The idea where the plaintiff has the option to choose their venue within the state kind of baffles me in particular. I mean, the whole idea for a lawsuit is that a plaintiff has to prove that a defendant did something wrong. Why is it that the legal system allows a plaintiff to create an advantage such as court choice? Ideally, all judges should view court cases equally, so in my eyes the venue choice should be based on convenience, not preference. Am I missing something?

Re:Picking a fight for the wrong reason (1)

futureb (1075733) | more than 6 years ago | (#23524012)

it's not that plaintiffs should be allowed to create an advantage through choice of venue, it's that large corporate defendants, who have significant ties to forums all over the country, should have to defend themselves wherever they engage in conduct giving rise to liability. do you sell a product in east texas? if yes, too bad. what is the reverse of all the comments in this thread? that plaintiffs have to litigate patent suits in defendants' home states and home forums. for large companies who are in constant litigation, this would create an insurmountable advantage. this is not a popular thing to say, and i'm no friend of patent trolls, but this is a cost of doing business as a national & international corporation. period.

Re:Picking a fight for the wrong reason (1)

LonghornXtreme (954562) | more than 6 years ago | (#23524412)

IANAL, but the plaintiff has some advantages over the defendant which include choice of venue. However, the defendant usually has to only disprove a single element of the plaintiff's claims whereas the plaintiff will have to prove every single element of the plaintiff's claims to prevail.

In a negligence cause of action, the plaintiff will have to prove, 1) duty; 2)breach; 3)causation and 4) damages. If the plaintiff can only prove duty, breach, and damages, but cannot prove causation, the defendant wins. In essence, both sides have to make 4 arguments; 1 for each element. The defendant only has to beat the plaintiff at 1 out of the 4 arguments to win, but the plaintiff has to win ALL 4 arguments. I'm not saying venue doesn't matter, but it's a lesser issue.

It's not the end of the world for parties to travel to Marshall from Dallas occasionally. Sure convenience is nice, but the district judge is not forced by the Federal Rules of Civil Procedure to transfer the case.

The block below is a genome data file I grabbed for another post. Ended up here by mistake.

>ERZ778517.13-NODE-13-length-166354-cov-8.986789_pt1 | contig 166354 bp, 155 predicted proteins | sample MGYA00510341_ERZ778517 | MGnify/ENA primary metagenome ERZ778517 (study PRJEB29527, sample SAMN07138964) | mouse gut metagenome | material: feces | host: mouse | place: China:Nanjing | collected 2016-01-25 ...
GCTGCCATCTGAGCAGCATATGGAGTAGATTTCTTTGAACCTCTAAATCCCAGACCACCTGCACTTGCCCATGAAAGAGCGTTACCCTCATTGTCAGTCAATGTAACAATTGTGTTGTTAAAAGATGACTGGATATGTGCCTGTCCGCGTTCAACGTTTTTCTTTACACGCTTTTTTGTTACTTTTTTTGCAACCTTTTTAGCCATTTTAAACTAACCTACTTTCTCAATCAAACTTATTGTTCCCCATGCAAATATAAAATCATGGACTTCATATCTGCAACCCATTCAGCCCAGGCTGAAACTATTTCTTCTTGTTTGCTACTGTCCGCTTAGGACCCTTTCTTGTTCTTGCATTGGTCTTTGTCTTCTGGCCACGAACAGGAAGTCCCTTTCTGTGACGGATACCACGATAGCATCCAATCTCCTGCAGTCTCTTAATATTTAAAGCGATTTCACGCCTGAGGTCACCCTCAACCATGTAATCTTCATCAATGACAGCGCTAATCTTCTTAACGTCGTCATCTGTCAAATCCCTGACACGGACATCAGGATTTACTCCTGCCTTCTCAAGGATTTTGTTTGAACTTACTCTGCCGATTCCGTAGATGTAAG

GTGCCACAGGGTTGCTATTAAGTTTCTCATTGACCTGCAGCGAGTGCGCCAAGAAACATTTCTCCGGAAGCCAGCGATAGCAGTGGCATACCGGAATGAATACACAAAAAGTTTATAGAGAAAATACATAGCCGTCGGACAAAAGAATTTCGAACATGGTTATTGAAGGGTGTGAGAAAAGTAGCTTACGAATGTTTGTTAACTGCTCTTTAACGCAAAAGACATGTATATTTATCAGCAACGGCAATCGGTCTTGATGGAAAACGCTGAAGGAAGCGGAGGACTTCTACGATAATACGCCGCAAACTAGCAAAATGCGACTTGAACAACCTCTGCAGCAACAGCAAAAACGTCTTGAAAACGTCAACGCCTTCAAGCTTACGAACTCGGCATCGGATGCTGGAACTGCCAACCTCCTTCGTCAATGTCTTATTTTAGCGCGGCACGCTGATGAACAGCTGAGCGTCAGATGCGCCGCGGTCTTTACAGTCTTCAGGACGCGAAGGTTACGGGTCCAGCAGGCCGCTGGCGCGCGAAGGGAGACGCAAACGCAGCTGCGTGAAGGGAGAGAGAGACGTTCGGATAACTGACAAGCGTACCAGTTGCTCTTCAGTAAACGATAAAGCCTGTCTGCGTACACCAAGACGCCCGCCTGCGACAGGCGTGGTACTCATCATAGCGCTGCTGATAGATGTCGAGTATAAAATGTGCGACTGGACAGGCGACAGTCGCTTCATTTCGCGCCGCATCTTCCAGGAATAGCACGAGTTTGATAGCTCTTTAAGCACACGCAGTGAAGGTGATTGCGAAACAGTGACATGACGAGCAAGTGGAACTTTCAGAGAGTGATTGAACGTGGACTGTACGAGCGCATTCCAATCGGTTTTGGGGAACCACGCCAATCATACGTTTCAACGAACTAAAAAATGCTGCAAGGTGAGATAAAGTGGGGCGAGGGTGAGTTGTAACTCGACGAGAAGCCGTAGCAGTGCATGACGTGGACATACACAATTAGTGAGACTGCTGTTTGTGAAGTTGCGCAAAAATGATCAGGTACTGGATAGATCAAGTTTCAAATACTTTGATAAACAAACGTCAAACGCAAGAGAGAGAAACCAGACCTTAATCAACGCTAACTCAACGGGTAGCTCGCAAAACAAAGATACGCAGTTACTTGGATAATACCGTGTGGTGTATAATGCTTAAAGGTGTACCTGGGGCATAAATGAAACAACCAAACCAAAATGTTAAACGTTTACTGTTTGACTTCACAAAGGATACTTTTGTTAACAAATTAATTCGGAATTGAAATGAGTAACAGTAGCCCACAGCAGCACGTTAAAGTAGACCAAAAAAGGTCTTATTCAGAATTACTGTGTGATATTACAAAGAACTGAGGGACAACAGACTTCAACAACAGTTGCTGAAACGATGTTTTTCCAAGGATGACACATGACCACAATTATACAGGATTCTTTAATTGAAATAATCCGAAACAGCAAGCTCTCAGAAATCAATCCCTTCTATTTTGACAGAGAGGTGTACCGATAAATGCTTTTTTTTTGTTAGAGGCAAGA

Re:Picking a fight for the wrong reason (0)

Anonymous Coward | more than 6 years ago | (#23525100)

If this were a criminal suit, the plaintiff (or, more accurately, the prosecution) would have to prove something but, since this is a civil suit, they only have to show that the preponderance of the evidence supports their claim. I know it's nitpicking to focus on one word of your post--prove--but substituting the word show is an important change and makes the plaintiff's position a lot easier to win.

Re:Picking a fight for the wrong reason (1)

delt0r (999393) | more than 6 years ago | (#23526038)

I think a better question is.

Why is justice or federal law dependent on which state/Judge the law is applied?

Re:Picking a fight for the wrong reason (1)

LonghornXtreme (954562) | more than 6 years ago | (#23533987)

It's the same law everywhere if it arises under federal law in a federal court, but if it arises under diversity jurisdiction i.e. sueing under state law in federal court, then the state law applies.

It's probably because the judge there is pro plaintiff or the juries are very sympathetic to plaintiffs.

Oh Bugger!! (1)

EEPROMS (889169) | more than 6 years ago | (#23523318)

The ink has just about dried on my "How to be a Texas patent troll" patent.

Quick! (1)

PPH (736903) | more than 6 years ago | (#23523952)

Switch the Forum Shopping case to the Sixth Circuit Court!

It's not patent trolling (1)

LonghornXtreme (954562) | more than 6 years ago | (#23524368)

IANAL, but there's a big distinction between jurisdiction and venue. Jurisdiction is very important, venue, meh... it's there, but it's much less important than venue, especially when the defendant is a corporation rather than a person. See Int'l Shoe. Also, there's a preference for not disturbing the plaintiff's choice of venue. In horse and buggy days, it might have been a big deal, but today, I'd say tough cookies.

As far as all the people saying it's patent trolling, you need to know that there are jurisdictional considerations as to whether it's a patent law case, or merely another type of case the contains a patent law counterclaim. If a party brings a suit on a non patent basis and the defendant's counterclaim asserts a patent law based claim, then this suit is not 'arising under' the patent laws and can only be appealed to the Regional circuit court (i.e. the 5th Cir. in this case) as opposed to the U.S. Court of Appeals for the Federal Circuit. The CAFC is the court that matters for patent law. Since it's being appealed to 5th Cir. it's not an 'arising under' the patent law case, so stop whining about patent trolling. Even the summary says it's a product liability case.

While it might affect venue in the future, it's not that this case was specifically about patent trolling and forum shopping.